The Indiana-polis Motor Speedway is steeped in tradition. There was a time when only one race was held at the famed brickyard, that being the Indy 500. Then, one day in September of 1991 A. J. Foyt filmed a commercial for Craftsman tools at the Indianapolis Motor Speedway. While filming in the garage area, Foyt, and Speedway president Tony George decided to take Foyt’s NASCAR Winston Cup car for a few laps around the track. Foyt was the first driver to do so, and later on, George himself took a few laps. The event was not planned, and had no implications, but caused some interest and speculation for the future.
That Craftsman commercial led to an “unofficial” compatibility test to see if stock cars would be competitive at the circuit. After an extensive improvement project, on April 14, 1993 Tony George, and the president of NASCAR, Bill France Jr. jointly announced the Inaugural Brickyard 400 would be held Saturday August 6, 1994. There were those open-wheel racing purists that said this would detract from the Indy 500. Looking back to that day, it didn’t impact the tradition so many people lovingly speak of when they talk about Indy — it added to it.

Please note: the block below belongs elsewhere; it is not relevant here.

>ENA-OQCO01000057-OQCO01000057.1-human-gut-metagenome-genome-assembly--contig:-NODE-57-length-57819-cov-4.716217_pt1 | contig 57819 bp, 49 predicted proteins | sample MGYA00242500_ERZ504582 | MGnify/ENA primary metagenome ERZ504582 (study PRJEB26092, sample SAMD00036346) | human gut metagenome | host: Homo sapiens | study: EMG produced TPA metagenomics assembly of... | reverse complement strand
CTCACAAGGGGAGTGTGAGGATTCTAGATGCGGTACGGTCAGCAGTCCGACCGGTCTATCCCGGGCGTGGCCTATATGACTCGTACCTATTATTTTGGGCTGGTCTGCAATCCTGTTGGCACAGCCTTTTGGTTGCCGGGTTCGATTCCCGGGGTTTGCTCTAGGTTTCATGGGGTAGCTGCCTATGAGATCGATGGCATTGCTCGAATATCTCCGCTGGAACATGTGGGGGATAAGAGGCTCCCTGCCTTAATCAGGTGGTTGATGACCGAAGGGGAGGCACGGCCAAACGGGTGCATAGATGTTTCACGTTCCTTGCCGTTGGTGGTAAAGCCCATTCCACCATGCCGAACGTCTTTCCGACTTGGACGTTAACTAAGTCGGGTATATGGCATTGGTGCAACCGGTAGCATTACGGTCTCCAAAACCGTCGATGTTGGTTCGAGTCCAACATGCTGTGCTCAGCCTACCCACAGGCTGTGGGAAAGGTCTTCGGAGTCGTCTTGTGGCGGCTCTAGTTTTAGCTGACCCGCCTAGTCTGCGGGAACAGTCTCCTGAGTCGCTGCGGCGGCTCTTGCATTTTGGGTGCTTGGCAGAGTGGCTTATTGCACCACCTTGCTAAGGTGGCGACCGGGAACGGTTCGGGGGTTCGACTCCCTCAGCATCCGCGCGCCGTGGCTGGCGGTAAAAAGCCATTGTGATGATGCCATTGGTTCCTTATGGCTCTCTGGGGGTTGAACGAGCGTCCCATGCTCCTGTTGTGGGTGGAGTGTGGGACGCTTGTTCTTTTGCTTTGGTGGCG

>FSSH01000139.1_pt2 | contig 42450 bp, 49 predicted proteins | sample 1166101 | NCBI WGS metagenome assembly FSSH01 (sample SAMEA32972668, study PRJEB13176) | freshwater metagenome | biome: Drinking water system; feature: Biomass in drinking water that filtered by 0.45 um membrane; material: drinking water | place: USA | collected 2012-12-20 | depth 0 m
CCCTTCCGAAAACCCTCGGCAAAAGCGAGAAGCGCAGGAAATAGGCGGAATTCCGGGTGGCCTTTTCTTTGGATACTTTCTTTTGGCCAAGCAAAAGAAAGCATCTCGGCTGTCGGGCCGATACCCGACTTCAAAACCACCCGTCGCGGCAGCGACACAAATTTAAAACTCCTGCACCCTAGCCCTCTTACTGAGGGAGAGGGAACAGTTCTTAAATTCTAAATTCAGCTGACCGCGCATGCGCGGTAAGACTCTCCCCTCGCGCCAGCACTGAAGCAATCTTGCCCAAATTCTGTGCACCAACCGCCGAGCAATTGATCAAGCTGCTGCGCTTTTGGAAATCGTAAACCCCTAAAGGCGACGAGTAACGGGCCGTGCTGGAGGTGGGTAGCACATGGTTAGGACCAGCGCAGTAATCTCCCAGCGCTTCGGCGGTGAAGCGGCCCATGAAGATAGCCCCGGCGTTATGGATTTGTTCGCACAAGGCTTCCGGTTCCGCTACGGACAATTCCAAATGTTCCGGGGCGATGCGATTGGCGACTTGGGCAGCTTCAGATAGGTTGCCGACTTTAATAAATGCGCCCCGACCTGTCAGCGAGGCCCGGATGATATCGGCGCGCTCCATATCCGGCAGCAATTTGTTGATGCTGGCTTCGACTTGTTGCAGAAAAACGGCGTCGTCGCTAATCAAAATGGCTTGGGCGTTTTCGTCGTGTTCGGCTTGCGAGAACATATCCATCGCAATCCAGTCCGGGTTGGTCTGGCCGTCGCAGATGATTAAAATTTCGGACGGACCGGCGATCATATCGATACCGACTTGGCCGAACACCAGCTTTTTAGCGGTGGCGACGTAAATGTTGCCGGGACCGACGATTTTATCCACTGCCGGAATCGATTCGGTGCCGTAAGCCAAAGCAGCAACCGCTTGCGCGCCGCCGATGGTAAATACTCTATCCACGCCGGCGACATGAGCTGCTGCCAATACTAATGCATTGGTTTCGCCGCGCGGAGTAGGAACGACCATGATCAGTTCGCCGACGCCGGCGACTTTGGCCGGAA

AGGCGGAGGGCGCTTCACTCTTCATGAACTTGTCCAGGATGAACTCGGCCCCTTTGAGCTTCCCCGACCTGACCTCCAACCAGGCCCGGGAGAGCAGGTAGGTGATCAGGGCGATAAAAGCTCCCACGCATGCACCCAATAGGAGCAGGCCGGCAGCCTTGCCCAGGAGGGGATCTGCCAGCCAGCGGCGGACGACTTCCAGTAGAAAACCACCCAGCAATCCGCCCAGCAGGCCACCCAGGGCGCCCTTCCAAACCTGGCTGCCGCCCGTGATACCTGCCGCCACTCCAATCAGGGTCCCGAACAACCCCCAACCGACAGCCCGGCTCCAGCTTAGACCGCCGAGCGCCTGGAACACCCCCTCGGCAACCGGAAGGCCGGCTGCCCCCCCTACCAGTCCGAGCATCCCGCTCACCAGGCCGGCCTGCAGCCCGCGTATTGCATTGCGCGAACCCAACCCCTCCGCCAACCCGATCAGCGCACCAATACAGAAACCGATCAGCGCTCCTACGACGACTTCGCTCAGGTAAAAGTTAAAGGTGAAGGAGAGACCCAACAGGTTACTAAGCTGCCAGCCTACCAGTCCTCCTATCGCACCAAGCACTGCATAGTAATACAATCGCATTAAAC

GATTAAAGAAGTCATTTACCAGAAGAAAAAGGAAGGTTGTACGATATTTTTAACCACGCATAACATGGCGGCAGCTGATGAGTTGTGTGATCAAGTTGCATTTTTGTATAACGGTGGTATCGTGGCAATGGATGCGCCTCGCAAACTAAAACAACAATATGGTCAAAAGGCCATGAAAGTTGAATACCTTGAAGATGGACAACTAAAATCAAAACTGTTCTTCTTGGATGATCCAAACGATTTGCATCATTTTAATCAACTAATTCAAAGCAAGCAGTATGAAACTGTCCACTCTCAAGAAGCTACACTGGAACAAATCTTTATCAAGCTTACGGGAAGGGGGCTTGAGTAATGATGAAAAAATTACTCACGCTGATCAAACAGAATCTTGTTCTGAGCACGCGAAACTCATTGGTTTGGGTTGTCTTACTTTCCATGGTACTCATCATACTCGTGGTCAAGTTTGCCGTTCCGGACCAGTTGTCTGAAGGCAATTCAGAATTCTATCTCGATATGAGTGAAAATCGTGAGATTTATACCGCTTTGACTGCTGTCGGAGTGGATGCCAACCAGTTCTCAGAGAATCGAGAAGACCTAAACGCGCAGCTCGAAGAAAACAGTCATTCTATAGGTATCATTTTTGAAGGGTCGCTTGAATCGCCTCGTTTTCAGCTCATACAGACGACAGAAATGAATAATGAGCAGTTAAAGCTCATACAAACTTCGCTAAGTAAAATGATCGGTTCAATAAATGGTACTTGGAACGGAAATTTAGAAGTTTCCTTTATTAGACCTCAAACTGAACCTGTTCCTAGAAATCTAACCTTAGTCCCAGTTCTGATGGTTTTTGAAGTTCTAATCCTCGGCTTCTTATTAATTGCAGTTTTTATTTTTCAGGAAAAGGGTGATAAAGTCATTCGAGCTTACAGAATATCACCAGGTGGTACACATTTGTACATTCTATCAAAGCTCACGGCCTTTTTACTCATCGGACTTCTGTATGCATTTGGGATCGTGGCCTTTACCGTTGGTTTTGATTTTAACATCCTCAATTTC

Fast forward to 2000. The first Formula One U.S. Grand Prix was held on the newly-created infield road course. Again, the traditionalists (who eventually accepted NASCAR) lamented that tradition was being messed with. And, once again, they were wrong. An estimated 400,000 fans watched that race in the rain, setting a Formula One attendance record.
Finally, on September 14, 2008, IMS added yet another race to the schedule, this time, a motorcycle race called the Indianapolis MotoGP. This marked the first motorcycle racing event at the facility since its first month of operation, in August 1909. And the purists said nothing because it had been done by the founders before the first Indy 500. Yet, some still grumbled.